By incorporating those conquered peoples, the Abbasid state forged them into an Islamic culture. This unification underlies the striking scientific progress extending from the beginning of the Abbasid state to the end of the fourth Hijri century. Therefore, scientists are unanimous in their assertion of the high position of Islamic civilization among major human civilizations in history. It is one of the most durable civilizations with the greatest impact on the world.
Nominally the Abbasid Khilafat of Baghdad lasted for full five hundred years, but for the last three hundred and fifty years of its nominal duration the real sovereign power had passed already to the Turks. There was change of rulers, but the civilization remained that of the Islam. Indeed it hardly if at all deteriorated and the condition of the common people throughout the Muslims empire remained superior to that of any other people in the world in education, sanitation, public security and general liberty.
Its material prosperity was the envy of the Western world, whose merchant corporations vied with one another for the privilege of trading with it. In other countries, even in Europe, in the same period, the peasantries were serfs bound to the land they cultivated, the artisans had still a servile status, and the mercantile communities were only just beginning, by dint of cringing and of bribery, to gain certain privileges. In the Muslim realm the merchant and the peasant and the artisan were all free men.
No color or race prejudice existed in Islam. Black, brown, white and yellow people mingled in its markets and mosques and places upon a footing of complete equality and friendliness. It was a civilization in which there were differences of rank and wealth, but these did not correspond to class distinctions as understood in the West, much less to Indian Hindus caste distinctions. No man in the cities of the Muslim Empire ever died of hunger or exposure at his neighbor’s gate.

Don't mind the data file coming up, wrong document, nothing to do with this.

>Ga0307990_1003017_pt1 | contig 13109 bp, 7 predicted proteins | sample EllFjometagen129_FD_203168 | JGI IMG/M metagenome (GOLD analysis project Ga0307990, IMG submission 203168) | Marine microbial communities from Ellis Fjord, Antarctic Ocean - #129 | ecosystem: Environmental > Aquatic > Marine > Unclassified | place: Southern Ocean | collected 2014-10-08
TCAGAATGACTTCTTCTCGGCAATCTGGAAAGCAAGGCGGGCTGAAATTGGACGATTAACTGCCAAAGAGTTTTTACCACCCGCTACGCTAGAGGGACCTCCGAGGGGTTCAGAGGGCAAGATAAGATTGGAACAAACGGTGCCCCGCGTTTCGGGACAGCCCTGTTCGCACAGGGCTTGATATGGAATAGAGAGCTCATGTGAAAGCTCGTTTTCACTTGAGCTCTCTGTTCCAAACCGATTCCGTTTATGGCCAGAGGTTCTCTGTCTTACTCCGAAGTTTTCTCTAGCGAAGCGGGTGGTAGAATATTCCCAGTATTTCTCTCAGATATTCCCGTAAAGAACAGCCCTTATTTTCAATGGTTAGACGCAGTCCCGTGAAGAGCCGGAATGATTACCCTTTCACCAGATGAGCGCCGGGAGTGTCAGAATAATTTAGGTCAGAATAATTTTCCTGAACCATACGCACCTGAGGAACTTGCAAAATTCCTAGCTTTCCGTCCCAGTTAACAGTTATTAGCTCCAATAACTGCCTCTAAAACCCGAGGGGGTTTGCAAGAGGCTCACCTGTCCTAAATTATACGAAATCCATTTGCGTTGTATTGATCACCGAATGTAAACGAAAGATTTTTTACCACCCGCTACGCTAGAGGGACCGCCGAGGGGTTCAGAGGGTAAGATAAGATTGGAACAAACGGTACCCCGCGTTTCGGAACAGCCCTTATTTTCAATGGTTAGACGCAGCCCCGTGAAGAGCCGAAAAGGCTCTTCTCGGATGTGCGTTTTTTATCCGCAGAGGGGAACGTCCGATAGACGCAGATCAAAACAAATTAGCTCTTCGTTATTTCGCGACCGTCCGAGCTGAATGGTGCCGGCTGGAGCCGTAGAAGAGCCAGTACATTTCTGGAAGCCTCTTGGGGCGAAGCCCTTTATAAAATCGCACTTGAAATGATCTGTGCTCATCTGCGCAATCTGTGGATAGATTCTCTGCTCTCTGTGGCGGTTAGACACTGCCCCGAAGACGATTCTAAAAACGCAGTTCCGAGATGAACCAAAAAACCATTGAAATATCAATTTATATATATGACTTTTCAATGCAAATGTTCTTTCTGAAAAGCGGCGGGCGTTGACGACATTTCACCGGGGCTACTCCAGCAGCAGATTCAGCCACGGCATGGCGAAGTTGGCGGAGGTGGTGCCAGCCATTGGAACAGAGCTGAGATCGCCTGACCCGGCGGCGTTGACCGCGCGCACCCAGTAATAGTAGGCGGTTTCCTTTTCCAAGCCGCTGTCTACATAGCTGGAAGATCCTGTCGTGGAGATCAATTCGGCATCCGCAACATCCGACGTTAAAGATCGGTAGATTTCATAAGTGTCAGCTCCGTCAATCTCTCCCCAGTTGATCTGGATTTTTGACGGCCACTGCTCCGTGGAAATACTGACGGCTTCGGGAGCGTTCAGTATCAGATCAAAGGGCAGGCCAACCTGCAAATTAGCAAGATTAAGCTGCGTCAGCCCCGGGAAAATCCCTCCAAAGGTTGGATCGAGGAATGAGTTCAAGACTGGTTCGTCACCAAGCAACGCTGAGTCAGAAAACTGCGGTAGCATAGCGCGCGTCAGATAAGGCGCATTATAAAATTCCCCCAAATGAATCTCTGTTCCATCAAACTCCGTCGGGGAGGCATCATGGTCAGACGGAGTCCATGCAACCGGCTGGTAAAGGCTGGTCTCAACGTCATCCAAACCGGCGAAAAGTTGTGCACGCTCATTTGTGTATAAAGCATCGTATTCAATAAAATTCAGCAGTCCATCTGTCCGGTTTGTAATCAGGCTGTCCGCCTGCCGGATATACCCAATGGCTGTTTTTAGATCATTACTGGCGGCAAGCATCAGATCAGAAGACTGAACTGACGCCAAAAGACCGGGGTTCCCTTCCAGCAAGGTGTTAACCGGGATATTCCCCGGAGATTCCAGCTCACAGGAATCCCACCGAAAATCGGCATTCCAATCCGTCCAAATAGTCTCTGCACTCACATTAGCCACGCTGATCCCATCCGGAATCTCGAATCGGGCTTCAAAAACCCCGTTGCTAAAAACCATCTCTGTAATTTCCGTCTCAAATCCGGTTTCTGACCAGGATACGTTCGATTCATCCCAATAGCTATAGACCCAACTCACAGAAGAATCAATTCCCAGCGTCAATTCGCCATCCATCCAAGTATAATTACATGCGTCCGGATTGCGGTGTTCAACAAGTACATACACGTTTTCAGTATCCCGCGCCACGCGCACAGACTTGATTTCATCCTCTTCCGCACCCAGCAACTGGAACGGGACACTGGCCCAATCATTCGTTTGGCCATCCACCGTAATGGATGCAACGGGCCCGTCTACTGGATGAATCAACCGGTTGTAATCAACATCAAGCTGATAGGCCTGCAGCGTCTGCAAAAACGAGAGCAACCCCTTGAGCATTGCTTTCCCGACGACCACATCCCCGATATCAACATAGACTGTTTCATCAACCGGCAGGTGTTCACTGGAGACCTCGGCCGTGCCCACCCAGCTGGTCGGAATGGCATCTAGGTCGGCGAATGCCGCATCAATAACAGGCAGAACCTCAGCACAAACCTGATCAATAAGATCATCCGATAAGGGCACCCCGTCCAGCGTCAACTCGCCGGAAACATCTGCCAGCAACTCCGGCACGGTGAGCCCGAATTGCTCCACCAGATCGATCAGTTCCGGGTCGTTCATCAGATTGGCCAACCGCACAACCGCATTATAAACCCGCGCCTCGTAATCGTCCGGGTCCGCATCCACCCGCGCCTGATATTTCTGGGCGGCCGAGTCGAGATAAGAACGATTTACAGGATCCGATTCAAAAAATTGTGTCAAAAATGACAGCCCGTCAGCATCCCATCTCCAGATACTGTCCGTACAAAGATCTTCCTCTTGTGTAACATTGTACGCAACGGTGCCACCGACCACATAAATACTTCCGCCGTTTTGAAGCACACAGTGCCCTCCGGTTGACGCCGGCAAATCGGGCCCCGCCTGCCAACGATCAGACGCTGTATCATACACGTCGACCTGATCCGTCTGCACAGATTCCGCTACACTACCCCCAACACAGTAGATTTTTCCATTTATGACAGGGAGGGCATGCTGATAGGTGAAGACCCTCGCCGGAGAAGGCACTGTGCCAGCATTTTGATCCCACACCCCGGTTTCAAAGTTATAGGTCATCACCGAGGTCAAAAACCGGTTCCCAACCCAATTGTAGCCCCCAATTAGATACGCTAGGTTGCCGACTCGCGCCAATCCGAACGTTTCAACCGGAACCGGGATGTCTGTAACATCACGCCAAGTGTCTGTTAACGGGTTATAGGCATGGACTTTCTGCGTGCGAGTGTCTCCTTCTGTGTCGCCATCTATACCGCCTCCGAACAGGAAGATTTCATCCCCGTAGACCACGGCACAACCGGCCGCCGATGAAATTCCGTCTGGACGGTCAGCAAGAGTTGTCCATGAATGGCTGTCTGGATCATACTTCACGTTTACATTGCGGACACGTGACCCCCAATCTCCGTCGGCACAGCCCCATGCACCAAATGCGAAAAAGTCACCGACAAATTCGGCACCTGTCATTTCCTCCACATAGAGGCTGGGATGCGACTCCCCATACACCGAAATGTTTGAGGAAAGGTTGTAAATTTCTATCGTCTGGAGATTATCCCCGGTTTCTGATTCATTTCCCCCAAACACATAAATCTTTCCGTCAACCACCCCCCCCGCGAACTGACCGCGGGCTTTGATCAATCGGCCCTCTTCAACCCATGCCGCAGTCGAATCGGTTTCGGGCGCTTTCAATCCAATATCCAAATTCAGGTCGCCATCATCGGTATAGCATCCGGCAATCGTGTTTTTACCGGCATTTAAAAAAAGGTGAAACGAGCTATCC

A noble feature of Islamic civilization was its cleanliness at a time when Europe coupled filth with sanctity. In every Muslim town there was a hammam, public hot baths, and public fountains for drinking and washing purposes. A supply of pure water was the first consideration wherever there were Muslims. And frequent washing became so much associated with their religion that in Andalusia[Spain] in 1566 the use of baths was forbidden under severe penalties, because it tended to remind the people of Islam.
The Global Civilization Created by Islam
Islam is a religion for all people from whatever race or background they might be. That is why Islamic civilization is based on a unity which stands completely against any racial or ethnic discrimination. Such major racial and ethnic groups as the Arabs, Iranians, Turks, Africans, Indians, Chinese and Malays in addition to numerous smaller units embraced Islam and contributed to the building of Islamic civilization.
Moreover, Islam was not opposed to learning from the earlier civilizations and incorporating their science, learning, and culture into its own world view, as long as they did not oppose the principles of Islam. Each ethnic and racial group which embraced Islam made its contribution to the one Islamic civilization to which everyone belonged. The sense of brotherhood was so much emphasized that it overcame all local attachments to a particular tribe, race, or language–all of which became subservient to the universal brotherhood of Islam.
The global civilization thus created by Islam permitted people of diverse ethnic backgrounds to work together in cultivating various arts and sciences. Although the civilization was profoundly Islamic, even non-Muslim “people of the book” participated in the intellectual activity whose fruits belonged to everyone.